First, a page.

May 04, 2015
ArtPlace announced Monday the four Philadelphia organizations chosen as finalists for their Community Development Investments (CDI) program.
The four chosen are Drexel University, the Fairmount Park Conservancy, the People's Emergency Center Community Development Corporation, and the Women's Community Revitalization Project.
The program will award $3 million in funding that's spread over the course of three years for one organization in six designated areas, Philadelphia being one of them. The funding is aimed at organizations with a "primary mission of community planning and development to incorporate arts and cultural strategies into their work."
In addition to the grant, the winning organization will receive assistance from teams that aid in federal grant applications, research, and use of debt capital.
The People's Emergency Center serves homeless families in the city, focusing primarily on single mothers and their children in West Philadelphia.
"We're honored to be nominated as a finalist," said Trisha Downey, manager of external communications for the Center. "We certainly hope we make it on behalf of all of our collaborators. We can certainly do something to improve the quality of life for West Philadelphia."
The Women's Community Revitalization Project (WCPR) works to provide housing and supportive services for low-income women, while also working to encourage leadership among those women to help better their situation.
"ArtPlace is using these grants to remind all of us that art is a human right and critically important to our quality of life," said WCRP Executive Director Nora Lichtash in a press release, "This initiative will build the capacity of organizations like ours to incorporate arts and culture strategies into neighborhood planning and community development."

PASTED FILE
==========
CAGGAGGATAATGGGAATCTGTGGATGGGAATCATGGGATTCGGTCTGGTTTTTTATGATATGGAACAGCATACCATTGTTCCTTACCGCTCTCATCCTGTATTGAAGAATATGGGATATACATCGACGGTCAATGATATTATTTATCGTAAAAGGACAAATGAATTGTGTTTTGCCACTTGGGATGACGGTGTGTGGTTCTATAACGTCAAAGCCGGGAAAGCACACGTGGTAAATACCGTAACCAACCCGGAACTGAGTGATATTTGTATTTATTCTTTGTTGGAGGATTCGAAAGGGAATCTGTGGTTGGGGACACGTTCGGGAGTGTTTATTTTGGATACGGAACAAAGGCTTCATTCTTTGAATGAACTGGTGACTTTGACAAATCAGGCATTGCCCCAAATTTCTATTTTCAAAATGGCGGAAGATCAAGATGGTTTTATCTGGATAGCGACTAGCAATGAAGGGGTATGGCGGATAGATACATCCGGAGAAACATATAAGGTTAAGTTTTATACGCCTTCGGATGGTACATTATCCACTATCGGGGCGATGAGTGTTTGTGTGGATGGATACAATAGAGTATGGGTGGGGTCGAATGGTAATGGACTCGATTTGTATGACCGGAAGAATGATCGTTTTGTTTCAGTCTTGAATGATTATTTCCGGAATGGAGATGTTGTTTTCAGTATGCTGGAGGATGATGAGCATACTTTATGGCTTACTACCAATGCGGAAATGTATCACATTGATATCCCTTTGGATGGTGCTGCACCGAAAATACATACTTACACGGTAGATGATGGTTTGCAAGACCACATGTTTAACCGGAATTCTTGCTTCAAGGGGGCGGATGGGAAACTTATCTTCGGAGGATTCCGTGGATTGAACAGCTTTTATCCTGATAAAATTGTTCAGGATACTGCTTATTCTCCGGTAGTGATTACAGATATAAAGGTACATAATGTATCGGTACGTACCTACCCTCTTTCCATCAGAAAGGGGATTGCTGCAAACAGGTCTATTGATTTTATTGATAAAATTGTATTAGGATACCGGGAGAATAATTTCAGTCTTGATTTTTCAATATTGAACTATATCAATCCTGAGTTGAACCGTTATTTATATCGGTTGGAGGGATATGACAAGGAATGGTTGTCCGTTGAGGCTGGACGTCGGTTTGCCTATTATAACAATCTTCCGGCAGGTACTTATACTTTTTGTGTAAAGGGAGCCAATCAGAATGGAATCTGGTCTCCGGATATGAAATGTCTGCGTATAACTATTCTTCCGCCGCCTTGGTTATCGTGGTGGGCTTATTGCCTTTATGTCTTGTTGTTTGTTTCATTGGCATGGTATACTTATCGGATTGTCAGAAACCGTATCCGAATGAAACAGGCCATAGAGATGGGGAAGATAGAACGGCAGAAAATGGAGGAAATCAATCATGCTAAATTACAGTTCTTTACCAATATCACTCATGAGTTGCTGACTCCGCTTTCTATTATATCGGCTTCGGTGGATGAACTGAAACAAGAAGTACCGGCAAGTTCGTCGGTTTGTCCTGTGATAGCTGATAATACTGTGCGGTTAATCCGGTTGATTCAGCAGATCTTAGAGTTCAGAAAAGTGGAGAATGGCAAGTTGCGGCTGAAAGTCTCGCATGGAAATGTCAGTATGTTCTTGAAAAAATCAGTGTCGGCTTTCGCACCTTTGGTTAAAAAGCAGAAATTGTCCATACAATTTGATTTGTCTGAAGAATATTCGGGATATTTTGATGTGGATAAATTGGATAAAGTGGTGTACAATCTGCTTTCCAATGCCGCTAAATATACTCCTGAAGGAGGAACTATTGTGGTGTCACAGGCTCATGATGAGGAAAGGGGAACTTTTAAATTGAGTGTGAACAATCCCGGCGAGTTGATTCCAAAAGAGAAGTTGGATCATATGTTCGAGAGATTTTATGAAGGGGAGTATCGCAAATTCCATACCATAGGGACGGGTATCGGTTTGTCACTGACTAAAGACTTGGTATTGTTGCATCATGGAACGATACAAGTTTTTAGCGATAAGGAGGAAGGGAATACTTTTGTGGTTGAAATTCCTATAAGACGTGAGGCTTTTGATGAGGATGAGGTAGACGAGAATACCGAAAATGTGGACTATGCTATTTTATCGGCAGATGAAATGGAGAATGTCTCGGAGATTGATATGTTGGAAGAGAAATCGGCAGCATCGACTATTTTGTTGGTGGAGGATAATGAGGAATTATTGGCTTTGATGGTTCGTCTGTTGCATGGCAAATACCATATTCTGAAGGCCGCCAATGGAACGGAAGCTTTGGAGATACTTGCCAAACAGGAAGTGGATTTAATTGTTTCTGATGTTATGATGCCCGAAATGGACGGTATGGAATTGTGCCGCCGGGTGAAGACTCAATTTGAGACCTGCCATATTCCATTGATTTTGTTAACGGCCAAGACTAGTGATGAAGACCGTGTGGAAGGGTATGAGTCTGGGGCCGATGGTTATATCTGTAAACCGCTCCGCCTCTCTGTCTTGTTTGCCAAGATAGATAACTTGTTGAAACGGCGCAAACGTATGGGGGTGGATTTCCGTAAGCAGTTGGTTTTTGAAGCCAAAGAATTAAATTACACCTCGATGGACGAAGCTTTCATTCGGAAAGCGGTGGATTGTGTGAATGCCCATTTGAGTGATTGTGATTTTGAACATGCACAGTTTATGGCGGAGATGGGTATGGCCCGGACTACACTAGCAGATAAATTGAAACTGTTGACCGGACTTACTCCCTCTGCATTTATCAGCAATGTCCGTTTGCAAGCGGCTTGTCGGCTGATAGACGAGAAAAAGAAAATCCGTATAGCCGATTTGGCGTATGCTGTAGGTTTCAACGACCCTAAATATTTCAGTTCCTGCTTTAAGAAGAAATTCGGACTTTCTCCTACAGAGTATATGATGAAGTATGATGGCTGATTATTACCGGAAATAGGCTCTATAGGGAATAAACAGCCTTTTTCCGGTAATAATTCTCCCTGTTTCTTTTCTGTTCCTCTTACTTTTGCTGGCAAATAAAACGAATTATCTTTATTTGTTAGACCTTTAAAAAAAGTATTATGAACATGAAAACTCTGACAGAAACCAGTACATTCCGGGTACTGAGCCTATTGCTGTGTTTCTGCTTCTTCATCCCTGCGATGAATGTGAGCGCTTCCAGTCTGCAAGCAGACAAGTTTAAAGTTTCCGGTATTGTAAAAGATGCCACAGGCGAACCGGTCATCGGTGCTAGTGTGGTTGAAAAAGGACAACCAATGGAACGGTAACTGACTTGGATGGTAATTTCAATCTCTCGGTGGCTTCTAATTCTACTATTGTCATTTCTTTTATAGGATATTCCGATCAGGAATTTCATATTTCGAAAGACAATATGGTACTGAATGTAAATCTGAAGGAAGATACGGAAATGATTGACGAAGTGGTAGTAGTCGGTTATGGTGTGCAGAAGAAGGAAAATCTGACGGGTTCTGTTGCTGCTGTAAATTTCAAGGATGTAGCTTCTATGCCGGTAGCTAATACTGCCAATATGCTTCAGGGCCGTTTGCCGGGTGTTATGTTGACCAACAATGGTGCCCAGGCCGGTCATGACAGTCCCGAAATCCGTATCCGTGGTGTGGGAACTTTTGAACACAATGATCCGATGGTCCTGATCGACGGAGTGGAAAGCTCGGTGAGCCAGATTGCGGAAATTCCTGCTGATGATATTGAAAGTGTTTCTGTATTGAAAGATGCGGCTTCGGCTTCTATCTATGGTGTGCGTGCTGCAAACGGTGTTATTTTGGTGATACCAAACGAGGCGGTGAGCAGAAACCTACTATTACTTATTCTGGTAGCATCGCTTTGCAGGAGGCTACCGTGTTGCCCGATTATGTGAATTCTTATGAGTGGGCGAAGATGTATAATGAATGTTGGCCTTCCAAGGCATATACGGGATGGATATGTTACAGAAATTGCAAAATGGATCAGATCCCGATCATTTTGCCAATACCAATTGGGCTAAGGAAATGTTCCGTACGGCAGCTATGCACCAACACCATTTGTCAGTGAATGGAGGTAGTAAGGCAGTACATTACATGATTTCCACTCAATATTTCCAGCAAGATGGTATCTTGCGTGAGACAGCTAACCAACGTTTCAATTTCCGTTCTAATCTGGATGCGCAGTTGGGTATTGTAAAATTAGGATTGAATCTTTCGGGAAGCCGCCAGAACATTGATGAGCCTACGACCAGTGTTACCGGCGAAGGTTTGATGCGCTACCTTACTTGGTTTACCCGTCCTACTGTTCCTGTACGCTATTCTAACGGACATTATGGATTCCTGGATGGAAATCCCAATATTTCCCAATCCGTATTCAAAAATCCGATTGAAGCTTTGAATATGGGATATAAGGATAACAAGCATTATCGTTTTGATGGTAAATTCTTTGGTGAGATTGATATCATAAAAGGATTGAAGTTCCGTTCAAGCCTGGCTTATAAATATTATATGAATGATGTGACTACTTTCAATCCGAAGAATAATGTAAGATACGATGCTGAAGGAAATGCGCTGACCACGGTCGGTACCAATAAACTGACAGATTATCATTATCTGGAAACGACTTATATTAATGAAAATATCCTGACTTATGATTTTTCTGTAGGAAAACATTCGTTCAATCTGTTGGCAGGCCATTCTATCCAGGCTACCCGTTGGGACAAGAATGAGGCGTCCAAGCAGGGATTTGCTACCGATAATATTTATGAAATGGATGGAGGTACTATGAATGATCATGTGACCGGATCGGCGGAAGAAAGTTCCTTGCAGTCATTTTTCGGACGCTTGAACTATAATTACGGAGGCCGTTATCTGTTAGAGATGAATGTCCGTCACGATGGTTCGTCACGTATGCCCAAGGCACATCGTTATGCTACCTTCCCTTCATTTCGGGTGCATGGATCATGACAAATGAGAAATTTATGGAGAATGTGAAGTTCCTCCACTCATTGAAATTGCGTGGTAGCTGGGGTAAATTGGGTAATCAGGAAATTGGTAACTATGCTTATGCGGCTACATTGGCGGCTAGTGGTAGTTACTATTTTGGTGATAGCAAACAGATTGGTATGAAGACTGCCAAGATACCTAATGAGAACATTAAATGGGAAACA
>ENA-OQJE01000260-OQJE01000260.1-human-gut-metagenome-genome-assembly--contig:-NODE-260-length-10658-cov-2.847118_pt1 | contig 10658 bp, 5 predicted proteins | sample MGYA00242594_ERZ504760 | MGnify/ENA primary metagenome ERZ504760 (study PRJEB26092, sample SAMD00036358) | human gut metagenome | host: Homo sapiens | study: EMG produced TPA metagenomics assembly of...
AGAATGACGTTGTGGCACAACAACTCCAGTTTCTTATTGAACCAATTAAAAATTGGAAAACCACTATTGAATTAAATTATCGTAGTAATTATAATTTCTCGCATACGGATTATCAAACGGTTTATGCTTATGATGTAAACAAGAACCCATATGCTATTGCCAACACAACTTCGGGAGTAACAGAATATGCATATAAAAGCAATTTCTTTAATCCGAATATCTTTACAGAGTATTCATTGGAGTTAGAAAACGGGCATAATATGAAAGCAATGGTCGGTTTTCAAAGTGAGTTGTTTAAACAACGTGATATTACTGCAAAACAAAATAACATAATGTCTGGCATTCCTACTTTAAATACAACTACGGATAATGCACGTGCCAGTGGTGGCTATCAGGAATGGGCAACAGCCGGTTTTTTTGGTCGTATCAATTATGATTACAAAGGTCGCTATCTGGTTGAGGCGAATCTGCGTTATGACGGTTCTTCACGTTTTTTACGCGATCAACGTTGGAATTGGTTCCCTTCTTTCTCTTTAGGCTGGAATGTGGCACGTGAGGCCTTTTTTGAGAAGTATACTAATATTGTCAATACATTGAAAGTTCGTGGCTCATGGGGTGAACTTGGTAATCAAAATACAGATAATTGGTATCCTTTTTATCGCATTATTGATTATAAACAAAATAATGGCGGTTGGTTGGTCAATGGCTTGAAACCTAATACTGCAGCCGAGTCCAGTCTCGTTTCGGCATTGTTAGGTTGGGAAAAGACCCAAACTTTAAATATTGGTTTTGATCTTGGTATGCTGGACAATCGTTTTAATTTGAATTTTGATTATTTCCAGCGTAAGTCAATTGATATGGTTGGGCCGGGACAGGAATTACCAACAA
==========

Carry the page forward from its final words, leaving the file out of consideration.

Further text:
The Fairmount Park Conservancy runs numerous environmental and conservation efforts in the city.
"We're incredibly excited and honored," said Katheryn Ott Lovell, the Executive Director of the Conservancy. "We have a lot of ideas of ways to use our creative placemaking and arts in parks as a tool to spark some new developments in neighborhoods."
While Drexel provides several educational programs for community members as well as students focusing on arts and culture, the University sees the grant as a chance to do even more.
"Our goal would be to really engage with our neighbors in the University to see what the priorities would be," said Lucy Kerman, the Vice Provost for University and Community Partnerships, "We're very interested in doing this, and we haven't done as much as we'd like to do in the future. This is an opportunity to do more than we've been doing through an engaged community process."
All four finalists, along with finalists for the five other designated areas, arrived at the Sheraton Hotel in University City on Monday for the ArtPlace Grantee summit, which runs through May 6 and will feature a speech from Mayor Michael Nutter. The winners of the grants will be chosen in August.